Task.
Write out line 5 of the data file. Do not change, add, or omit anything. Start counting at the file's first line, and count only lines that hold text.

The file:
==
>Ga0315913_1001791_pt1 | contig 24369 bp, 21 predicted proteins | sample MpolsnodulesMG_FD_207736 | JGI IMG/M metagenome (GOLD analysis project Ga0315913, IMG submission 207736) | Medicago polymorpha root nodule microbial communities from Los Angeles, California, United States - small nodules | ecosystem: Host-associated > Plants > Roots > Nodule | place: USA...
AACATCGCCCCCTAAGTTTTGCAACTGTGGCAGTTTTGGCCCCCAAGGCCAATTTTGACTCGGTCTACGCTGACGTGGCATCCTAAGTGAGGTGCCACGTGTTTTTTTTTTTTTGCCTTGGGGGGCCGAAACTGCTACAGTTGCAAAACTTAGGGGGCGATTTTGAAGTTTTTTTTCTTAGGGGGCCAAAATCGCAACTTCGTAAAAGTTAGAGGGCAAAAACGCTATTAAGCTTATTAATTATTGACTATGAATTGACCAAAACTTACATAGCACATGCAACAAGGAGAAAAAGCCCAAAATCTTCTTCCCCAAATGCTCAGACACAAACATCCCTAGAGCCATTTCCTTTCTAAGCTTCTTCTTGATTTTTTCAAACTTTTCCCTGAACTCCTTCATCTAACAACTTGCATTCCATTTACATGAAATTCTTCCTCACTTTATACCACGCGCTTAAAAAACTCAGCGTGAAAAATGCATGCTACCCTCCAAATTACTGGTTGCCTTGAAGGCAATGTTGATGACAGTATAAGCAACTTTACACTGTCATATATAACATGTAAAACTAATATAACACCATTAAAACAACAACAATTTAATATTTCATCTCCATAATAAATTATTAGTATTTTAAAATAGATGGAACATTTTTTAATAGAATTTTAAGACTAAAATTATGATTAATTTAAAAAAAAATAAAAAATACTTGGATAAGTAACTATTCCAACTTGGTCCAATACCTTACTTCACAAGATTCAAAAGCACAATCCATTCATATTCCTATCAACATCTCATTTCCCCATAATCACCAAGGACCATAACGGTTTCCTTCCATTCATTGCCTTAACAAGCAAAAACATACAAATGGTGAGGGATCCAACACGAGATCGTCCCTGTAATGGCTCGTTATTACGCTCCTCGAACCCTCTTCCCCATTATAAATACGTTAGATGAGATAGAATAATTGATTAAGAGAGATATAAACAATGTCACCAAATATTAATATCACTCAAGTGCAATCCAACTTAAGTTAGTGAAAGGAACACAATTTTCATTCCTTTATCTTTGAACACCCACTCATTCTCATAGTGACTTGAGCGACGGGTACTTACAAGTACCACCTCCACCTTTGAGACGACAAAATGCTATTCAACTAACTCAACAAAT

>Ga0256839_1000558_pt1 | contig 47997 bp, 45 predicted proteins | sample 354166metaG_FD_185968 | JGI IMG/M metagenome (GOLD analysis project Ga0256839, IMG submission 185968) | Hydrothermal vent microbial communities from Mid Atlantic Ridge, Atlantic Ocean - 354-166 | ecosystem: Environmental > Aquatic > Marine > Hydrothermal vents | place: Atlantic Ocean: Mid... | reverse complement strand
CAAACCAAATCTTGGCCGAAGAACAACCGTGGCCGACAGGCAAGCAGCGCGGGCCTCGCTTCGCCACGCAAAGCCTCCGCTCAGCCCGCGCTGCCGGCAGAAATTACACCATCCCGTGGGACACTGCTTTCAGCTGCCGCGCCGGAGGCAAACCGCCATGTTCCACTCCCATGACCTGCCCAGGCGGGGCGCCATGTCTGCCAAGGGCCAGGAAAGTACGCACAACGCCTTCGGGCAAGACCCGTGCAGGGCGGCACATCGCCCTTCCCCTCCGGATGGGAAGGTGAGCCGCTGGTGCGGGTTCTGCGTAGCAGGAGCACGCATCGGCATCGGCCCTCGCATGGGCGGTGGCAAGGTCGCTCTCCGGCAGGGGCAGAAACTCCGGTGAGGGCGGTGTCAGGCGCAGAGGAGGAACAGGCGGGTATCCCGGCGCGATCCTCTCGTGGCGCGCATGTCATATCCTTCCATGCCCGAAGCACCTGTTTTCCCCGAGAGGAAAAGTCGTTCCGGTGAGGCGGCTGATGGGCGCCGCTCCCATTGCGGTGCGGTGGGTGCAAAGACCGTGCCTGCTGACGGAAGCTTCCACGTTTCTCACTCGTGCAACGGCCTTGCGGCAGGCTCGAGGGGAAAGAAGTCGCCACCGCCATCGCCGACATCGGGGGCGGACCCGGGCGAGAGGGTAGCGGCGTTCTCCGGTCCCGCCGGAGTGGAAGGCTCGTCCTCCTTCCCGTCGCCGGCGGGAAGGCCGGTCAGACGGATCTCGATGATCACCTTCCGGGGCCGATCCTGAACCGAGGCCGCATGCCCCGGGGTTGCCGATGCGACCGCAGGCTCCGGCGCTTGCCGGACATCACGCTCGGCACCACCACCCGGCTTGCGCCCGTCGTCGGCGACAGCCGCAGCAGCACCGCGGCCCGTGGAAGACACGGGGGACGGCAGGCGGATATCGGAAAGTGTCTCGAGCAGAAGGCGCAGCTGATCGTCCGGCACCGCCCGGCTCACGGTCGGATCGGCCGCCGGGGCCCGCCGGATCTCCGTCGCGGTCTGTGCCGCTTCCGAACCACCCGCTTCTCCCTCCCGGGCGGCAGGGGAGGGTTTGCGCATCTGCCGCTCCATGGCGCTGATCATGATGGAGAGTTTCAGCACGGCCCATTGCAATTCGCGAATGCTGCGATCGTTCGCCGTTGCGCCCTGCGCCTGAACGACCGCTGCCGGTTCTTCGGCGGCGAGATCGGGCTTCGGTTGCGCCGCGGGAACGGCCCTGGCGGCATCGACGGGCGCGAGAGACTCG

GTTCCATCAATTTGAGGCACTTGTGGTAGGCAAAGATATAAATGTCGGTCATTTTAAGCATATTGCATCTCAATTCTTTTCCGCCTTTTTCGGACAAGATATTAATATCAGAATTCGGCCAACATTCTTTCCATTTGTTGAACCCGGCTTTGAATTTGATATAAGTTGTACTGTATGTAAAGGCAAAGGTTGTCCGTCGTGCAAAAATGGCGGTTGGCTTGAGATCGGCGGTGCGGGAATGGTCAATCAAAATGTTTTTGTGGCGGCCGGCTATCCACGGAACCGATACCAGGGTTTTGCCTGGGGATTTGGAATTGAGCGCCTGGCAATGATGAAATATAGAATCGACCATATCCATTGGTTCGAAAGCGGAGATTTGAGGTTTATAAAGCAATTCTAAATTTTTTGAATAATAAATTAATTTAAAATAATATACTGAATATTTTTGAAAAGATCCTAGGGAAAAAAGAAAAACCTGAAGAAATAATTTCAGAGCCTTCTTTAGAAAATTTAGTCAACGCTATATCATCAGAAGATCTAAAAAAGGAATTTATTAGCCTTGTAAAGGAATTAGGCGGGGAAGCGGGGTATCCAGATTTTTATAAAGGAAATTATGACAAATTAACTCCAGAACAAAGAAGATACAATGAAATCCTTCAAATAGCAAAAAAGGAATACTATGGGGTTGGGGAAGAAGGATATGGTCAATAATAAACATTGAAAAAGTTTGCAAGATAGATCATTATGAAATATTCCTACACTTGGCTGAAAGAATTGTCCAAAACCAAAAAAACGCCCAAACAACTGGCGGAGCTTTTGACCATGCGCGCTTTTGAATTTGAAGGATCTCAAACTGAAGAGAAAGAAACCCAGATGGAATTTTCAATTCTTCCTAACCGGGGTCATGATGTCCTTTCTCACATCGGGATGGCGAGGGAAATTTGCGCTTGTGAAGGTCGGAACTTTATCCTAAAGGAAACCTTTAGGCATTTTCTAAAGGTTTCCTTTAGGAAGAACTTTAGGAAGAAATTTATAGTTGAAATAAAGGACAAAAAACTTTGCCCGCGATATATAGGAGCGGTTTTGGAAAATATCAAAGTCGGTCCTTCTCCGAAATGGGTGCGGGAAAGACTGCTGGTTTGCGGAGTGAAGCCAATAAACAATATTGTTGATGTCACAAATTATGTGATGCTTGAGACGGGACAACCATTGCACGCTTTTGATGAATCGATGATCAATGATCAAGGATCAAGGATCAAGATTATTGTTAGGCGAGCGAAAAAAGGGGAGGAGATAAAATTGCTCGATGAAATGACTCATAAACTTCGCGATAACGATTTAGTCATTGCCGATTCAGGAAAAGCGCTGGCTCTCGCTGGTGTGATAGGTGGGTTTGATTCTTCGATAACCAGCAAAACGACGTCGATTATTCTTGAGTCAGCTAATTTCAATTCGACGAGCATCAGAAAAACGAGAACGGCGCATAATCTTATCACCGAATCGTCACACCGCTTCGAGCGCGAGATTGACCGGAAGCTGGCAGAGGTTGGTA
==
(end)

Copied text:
GTTCCATCAATTTGAGGCACTTGTGGTAGGCAAAGATATAAATGTCGGTCATTTTAAGCATATTGCATCTCAATTCTTTTCCGCCTTTTTCGGACAAGATATTAATATCAGAATTCGGCCAACATTCTTTCCATTTGTTGAACCCGGCTTTGAATTTGATATAAGTTGTACTGTATGTAAAGGCAAAGGTTGTCCGTCGTGCAAAAATGGCGGTTGGCTTGAGATCGGCGGTGCGGGAATGGTCAATCAAAATGTTTTTGTGGCGGCCGGCTATCCACGGAACCGATACCAGGGTTTTGCCTGGGGATTTGGAATTGAGCGCCTGGCAATGATGAAATATAGAATCGACCATATCCATTGGTTCGAAAGCGGAGATTTGAGGTTTATAAAGCAATTCTAAATTTTTTGAATAATAAATTAATTTAAAATAATATACTGAATATTTTTGAAAAGATCCTAGGGAAAAAAGAAAAACCTGAAGAAATAATTTCAGAGCCTTCTTTAGAAAATTTAGTCAACGCTATATCATCAGAAGATCTAAAAAAGGAATTTATTAGCCTTGTAAAGGAATTAGGCGGGGAAGCGGGGTATCCAGATTTTTATAAAGGAAATTATGACAAATTAACTCCAGAACAAAGAAGATACAATGAAATCCTTCAAATAGCAAAAAAGGAATACTATGGGGTTGGGGAAGAAGGATATGGTCAATAATAAACATTGAAAAAGTTTGCAAGATAGATCATTATGAAATATTCCTACACTTGGCTGAAAGAATTGTCCAAAACCAAAAAAACGCCCAAACAACTGGCGGAGCTTTTGACCATGCGCGCTTTTGAATTTGAAGGATCTCAAACTGAAGAGAAAGAAACCCAGATGGAATTTTCAATTCTTCCTAACCGGGGTCATGATGTCCTTTCTCACATCGGGATGGCGAGGGAAATTTGCGCTTGTGAAGGTCGGAACTTTATCCTAAAGGAAACCTTTAGGCATTTTCTAAAGGTTTCCTTTAGGAAGAACTTTAGGAAGAAATTTATAGTTGAAATAAAGGACAAAAAACTTTGCCCGCGATATATAGGAGCGGTTTTGGAAAATATCAAAGTCGGTCCTTCTCCGAAATGGGTGCGGGAAAGACTGCTGGTTTGCGGAGTGAAGCCAATAAACAATATTGTTGATGTCACAAATTATGTGATGCTTGAGACGGGACAACCATTGCACGCTTTTGATGAATCGATGATCAATGATCAAGGATCAAGGATCAAGATTATTGTTAGGCGAGCGAAAAAAGGGGAGGAGATAAAATTGCTCGATGAAATGACTCATAAACTTCGCGATAACGATTTAGTCATTGCCGATTCAGGAAAAGCGCTGGCTCTCGCTGGTGTGATAGGTGGGTTTGATTCTTCGATAACCAGCAAAACGACGTCGATTATTCTTGAGTCAGCTAATTTCAATTCGACGAGCATCAGAAAAACGAGAACGGCGCATAATCTTATCACCGAATCGTCACACCGCTTCGAGCGCGAGATTGACCGGAAGCTGGCAGAGGTTGGTA